Spiritual Treatment of Alcohol Related Mental Illness
One of the most transformational events of my life was attending two to three meetings a week of Primetime AA for two and a half years while practicing spiritual treatment of my alcoholism. Have you been to your local neighborhood Alcoholics Anonymous meeting and found yourself wanting something more for your problem drinking? I went to AA for years before K.C. Pierson of Primetime AA explained the practice of the 12 Steps to me at The Spirit of Studio 12 in North Hollywood, California.
The purpose of attending an AA meeting is to find God. The reason to stay at an AA meeting is to practice the application of spiritual principles in order to become the very embodiment of God consciousness. Spiritual treatment for the disease of alcoholism can be found at only a few Alcoholics Anonymous meetings and most of them are Primetime AA meetings.
Alcoholism is a disease that needs to be treated just like you would have your cancer treated. You can’t just talk about your cancer and you can’t just talk about your drinking. The treatment for cancer is best done by medical specialists at special cancer hospitals.
The treatment for alcoholism is spiritual and can be learned and practiced at special Primetime AA meetings. In Primetime there is only now moment treatment of alcoholism through spiritual practice. There is nobody to blame and nobody left to fight. Primetime AA is different and you will probably either love it or hate it. People hate Primetime because it is not easy. In Primetime you have to work on yourself, not your neighbor. I tried to get sober by going to civilian AA meetings and telling amusing stories about my drinking. It didn’t get me sober and it didn’t get anyone else sober. I didn’t get sober until I started practicing the first three steps of AA with total self honesty.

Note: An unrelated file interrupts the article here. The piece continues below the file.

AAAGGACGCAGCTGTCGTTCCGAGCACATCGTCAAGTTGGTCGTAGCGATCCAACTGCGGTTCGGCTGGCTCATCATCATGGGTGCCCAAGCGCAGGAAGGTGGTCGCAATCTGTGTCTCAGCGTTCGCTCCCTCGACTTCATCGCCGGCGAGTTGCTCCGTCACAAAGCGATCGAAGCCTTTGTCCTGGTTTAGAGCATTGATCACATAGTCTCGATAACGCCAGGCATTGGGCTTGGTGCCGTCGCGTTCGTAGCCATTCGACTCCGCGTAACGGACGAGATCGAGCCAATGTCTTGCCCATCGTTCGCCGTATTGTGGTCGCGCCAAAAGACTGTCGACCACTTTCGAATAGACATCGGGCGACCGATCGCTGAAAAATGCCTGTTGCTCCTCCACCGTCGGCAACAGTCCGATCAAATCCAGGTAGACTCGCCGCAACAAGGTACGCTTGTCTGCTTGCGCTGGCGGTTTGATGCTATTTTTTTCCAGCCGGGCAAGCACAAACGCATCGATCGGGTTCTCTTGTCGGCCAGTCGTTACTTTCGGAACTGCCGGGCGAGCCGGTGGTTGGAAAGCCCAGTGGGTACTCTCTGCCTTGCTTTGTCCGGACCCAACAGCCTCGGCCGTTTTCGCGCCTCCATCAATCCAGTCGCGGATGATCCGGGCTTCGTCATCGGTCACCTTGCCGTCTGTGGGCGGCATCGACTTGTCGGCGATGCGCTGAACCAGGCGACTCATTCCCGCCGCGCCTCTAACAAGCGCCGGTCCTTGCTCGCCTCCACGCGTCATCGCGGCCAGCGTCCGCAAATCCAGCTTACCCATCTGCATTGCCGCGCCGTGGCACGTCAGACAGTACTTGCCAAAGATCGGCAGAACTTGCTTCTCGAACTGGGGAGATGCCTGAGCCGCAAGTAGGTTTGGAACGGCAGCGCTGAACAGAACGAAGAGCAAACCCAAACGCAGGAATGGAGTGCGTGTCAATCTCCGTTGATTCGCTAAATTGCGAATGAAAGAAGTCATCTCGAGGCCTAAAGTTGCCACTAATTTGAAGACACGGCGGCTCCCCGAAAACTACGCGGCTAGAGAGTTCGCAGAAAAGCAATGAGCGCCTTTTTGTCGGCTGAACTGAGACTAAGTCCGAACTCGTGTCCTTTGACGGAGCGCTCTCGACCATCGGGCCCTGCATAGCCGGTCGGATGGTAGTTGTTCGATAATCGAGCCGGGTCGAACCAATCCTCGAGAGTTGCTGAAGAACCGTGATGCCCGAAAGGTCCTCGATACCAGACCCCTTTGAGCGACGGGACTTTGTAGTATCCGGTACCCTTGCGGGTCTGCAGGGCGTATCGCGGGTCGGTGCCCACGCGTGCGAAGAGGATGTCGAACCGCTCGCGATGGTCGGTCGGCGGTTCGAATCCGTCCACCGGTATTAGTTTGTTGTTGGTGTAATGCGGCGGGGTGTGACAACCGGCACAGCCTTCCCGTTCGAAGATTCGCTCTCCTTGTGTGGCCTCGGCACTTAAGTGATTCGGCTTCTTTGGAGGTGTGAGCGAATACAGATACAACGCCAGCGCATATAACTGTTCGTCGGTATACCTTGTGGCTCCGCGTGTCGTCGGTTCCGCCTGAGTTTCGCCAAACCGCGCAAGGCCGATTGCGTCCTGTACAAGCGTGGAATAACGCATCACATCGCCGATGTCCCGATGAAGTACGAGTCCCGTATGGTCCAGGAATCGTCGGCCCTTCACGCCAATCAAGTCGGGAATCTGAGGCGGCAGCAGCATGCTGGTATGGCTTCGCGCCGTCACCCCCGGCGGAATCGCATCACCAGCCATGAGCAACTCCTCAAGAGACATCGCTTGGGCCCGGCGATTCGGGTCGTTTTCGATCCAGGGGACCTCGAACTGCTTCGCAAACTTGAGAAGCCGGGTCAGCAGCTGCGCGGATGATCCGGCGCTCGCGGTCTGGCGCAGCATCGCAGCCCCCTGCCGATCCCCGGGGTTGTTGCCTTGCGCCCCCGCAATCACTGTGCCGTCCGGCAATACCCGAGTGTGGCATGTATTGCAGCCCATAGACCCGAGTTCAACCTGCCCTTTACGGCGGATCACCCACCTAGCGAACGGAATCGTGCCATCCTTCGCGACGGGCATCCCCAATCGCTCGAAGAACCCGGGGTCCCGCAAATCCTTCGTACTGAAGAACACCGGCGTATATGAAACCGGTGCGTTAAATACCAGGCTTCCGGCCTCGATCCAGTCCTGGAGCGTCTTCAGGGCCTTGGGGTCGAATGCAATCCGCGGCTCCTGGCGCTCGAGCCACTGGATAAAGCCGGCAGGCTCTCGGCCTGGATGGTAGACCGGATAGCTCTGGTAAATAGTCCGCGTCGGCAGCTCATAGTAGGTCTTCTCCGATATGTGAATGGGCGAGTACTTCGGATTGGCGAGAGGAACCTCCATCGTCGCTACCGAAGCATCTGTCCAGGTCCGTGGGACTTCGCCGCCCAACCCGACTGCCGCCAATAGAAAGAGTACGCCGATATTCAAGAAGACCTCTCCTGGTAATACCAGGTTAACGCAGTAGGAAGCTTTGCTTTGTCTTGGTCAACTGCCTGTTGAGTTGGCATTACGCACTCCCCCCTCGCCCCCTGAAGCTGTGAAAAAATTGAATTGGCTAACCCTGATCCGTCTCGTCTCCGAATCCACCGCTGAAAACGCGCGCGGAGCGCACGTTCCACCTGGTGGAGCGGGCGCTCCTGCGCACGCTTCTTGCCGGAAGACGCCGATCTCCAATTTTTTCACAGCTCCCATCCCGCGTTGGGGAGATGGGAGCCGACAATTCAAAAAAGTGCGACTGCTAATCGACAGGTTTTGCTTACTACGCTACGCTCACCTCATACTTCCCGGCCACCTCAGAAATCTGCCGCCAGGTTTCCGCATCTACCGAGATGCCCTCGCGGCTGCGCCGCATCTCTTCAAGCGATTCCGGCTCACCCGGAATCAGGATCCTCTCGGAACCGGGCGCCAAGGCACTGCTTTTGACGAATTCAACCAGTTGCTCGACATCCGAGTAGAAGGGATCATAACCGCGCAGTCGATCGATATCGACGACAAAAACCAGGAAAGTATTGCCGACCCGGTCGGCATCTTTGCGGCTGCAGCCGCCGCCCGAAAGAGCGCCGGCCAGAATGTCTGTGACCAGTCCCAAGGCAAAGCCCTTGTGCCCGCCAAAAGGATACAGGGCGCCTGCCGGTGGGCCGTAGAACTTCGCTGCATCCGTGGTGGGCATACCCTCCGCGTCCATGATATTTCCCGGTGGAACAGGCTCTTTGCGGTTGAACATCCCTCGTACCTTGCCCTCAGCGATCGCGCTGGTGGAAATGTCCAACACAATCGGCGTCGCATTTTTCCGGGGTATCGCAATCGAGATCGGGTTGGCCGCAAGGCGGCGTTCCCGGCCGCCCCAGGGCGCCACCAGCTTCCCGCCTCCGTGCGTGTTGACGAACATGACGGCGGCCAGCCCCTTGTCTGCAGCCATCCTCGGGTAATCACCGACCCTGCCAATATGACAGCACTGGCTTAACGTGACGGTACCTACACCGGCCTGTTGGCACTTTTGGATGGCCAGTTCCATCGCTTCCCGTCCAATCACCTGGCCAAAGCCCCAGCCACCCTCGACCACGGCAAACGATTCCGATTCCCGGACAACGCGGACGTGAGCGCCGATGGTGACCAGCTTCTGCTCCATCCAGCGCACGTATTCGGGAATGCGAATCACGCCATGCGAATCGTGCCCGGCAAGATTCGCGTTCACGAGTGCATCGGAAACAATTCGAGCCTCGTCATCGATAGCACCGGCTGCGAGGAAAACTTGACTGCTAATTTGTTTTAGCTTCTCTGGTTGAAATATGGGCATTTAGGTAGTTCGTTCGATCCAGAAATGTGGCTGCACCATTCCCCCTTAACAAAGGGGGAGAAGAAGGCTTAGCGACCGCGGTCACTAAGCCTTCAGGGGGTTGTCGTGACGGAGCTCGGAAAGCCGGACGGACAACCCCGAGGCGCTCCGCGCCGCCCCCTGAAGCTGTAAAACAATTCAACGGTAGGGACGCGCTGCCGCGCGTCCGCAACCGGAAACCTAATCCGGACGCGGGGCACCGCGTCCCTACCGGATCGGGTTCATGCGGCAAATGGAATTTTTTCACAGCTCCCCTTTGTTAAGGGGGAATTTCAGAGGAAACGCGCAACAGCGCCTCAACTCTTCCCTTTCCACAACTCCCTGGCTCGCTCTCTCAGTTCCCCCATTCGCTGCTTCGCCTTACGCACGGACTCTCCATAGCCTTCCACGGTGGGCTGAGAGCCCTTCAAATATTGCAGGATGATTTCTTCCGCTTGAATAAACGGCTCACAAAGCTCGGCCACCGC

I had to have the necessary spiritual awakening in order to fully recover from my disease of alcoholism. I couldn’t get sober by simply attending Primetime AA meetings. I had to recover from my illusion of separation with God. I found practical connection to God and a way to live my life through God source instead of my despondent, injured ego.
When I had one year of sobriety in regular AA people in Malibu AA were telling me about Primetime AA spiritual treatment in North Hollywood. I had just worked hard to get out of Tujunga and make it to Malibu recovery and so the thought of driving back in to the Valley did not appeal to me but I did it. I started going to the now defunct Life Preserver meeting with Primetime speaker K. C. Pierson.
One night I was standing on the corner of Laurel Canyon and Oxnard when Astrid H. walked up and appointed herself my sponsor. She had six months of sobriety and I had one year. At that time I had nothing else better going on and so I let her be my sponsor. We spent a lot of time going to AA meetings together and she jump started me in Primetime AA psycho-babble. It was a priceless therapeutic experience at self-diagnosing my brokenness. When I had four years of quality recovery I had to let Astrid go as my sponsor and she kicked me out of AA. That left me with a lot of time on my hands and so in a continuation of my upward trajectory I continued my spiritual seeking. I found the time to get involved with Agape and I discovered Joel S. Goldsmith. Even though Astrid H. kicked me out of AA I am still sober to this day and I even became a Freemason because of it.
In Primetime AA Step One is an Awakening
Primetime AA has been called American Zen because of the immediacy of Primetime practice. I can only treat my alcoholism in the day that I am in. I begin to treat my alcoholism with a awareness of waking up to God consciousness. I continue to treat my alcoholism by maintaining my awakening.
In Primetime AA There Are No Drinking Stories
Most of the dialog at a regular meeting of Alcoholics Anonymous revolves around drinking. The speaker begins with: “I took my first drink at age twelve . . . “ The speaker then proceeds with a blow by blow account of his drinking career in a dark and entertaining spiel and then in the last minute of his pitch he says, “And then I came to AA and got sober. Thank you. Good night.” The recovery part of the person’s pitch is minuscule compared to the drinking part of the story. In Primetime the recovery and spirituality part of the story is the focus. In Primetime AA the focus is on the application of spiritual principles in the day that I am in. In Primetime there is a lot of quoting from “The Twelve Steps and Twelve Traditions of Alcoholics Anonymous” as well as “The Big Book of AA.” In Primetime these books are read aloud in first person singular: I admit that I am powerless over alcohol-that my life is unmanageable.